In Bioshock 1, Vita Chambers making no sense is impossible to ignore. The central plot hooks them in such that the problems are not only existent, but relevant: if all Vita Chambers are keyed to Andrew Ryan's DNA, the major plotpoint of Andrew Ryan's death sticking is completely impossible. There's no way to work around these flaws with headcanon short of sticking your fingers in your ears and singing that you're not liiiistening. (The Bioshock wiki notes that Andrew Ryan has a Vita Chamber that's 'disabled', but given the mechanics of Vita Chambers that should just cause him to respawn farther away, so it just raises questions like 'why did Andrew Ryan disable his Vita Chamber at all??' So... the only way to pretend this aspect of Bioshock 1 makes sense is to blatantly ignore reality)

In Bioshock 2, though, Vita Chambers are largely not touched by the narrative, and the problems Bioshock 1 produced are mostly not relevant or moderately ignorable. If Andrew Ryan's DNA is the only one Vita Chambers match to by default... that's fine. Eleanor hacked them to get them to work on the player character. Andrew Ryan himself isn't important to Bioshock 2's plot, either, except inasmuch as Rapture exists thanks to his efforts; Bioshock 2's story functions even if you assume Andrew Ryan did survive the events of Bioshock 1, you just need to also assume he abandoned Rapture afterward. The only problem from Bioshock 1 that's a bit difficult to work around is the part where Vita Chambers are conveniently all over the place, but it can still be worked around: for one thing, Bioshock 2's core plot is actually agnostic on the topic. There just needs to be one Vita Chamber for the primary plot to function. The rest can be ignored as video game checkpoints that aren't meant to properly exist in the narrative.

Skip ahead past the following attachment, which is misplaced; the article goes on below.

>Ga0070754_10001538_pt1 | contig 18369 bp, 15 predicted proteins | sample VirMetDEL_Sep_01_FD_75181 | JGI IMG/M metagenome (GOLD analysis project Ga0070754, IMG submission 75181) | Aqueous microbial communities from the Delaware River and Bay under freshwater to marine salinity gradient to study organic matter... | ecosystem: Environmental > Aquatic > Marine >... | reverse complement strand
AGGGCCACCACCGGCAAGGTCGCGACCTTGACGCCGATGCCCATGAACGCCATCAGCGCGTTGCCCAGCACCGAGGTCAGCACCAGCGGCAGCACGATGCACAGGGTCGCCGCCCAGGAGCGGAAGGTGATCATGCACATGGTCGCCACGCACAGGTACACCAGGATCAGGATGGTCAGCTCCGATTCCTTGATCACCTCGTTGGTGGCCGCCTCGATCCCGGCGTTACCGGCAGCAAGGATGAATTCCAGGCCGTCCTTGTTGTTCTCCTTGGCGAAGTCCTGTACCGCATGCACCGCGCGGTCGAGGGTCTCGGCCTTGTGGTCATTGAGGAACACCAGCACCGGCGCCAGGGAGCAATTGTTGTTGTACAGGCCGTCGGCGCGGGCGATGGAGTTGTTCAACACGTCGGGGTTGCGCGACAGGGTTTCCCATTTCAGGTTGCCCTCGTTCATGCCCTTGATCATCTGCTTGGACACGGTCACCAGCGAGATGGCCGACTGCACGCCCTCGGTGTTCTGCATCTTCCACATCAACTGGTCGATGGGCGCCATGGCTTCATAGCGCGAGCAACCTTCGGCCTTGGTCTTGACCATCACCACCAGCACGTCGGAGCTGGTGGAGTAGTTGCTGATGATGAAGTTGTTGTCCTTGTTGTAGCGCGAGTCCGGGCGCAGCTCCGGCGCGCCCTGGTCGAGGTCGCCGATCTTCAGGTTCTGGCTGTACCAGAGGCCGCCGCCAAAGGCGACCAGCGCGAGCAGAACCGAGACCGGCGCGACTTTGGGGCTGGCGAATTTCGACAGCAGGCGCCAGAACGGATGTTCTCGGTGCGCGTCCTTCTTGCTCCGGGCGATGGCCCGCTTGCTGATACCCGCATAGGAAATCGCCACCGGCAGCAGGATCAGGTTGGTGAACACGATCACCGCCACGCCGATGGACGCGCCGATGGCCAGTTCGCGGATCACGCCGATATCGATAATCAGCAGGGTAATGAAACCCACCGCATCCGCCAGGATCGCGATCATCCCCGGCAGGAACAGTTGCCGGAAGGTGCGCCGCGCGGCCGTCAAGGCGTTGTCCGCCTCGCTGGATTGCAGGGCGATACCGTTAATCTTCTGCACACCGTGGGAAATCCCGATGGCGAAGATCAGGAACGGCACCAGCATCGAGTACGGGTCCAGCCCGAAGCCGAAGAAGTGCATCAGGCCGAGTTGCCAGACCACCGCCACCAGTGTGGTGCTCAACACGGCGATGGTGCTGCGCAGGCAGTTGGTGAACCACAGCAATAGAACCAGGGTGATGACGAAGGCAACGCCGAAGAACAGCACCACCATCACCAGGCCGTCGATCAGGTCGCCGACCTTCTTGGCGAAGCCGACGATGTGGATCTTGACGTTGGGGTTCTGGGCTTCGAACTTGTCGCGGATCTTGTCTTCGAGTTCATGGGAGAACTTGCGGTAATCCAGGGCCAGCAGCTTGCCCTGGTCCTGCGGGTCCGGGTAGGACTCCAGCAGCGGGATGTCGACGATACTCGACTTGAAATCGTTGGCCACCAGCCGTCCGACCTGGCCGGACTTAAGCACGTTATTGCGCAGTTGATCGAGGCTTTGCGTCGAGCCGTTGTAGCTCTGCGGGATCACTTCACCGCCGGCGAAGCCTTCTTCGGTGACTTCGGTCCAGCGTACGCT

But even if you find that unsatisfying, the primary reason Vita Chambers being distributed everywhere in Bioshock 1 is a problem is because of the connected plotpoint that they're keyed to Andrew Ryan's DNA in specific, making such a distribution completely nonsensical. Bioshock 2's plot doesn't care what motivated the placement of Vita Chambers nor why, precisely, they're not used by every random Splicer, and its handling leaves plenty of room for a player to come up with explanations that aren't nonsensical, such as that Vita Chambers were something anyone could potentially key into but they charged huge amounts of money for the privilege. You can try to headcanon up such explanations for Bioshock 1 as well, but any such headcanon will be actively contradicted by the plot, so it's... really a whole different context.

Vita Chambers are the best example, in no small part because Bioshock 2 does something amazing with them while Bioshock was amazingly awful in its handling of them, but there's a number of elements like that where Bioshock 2 sidesteps the issues from technically inheriting Bioshock 1's narrative problems. That's quite an impressive trick, and a good illustration of how it matters not just whether a story contains nonsensical elements somewhere inside of it, but how they relate to the story proper.


Next time, I cover possibly my favorite element of Bioshock 2: Eleanor.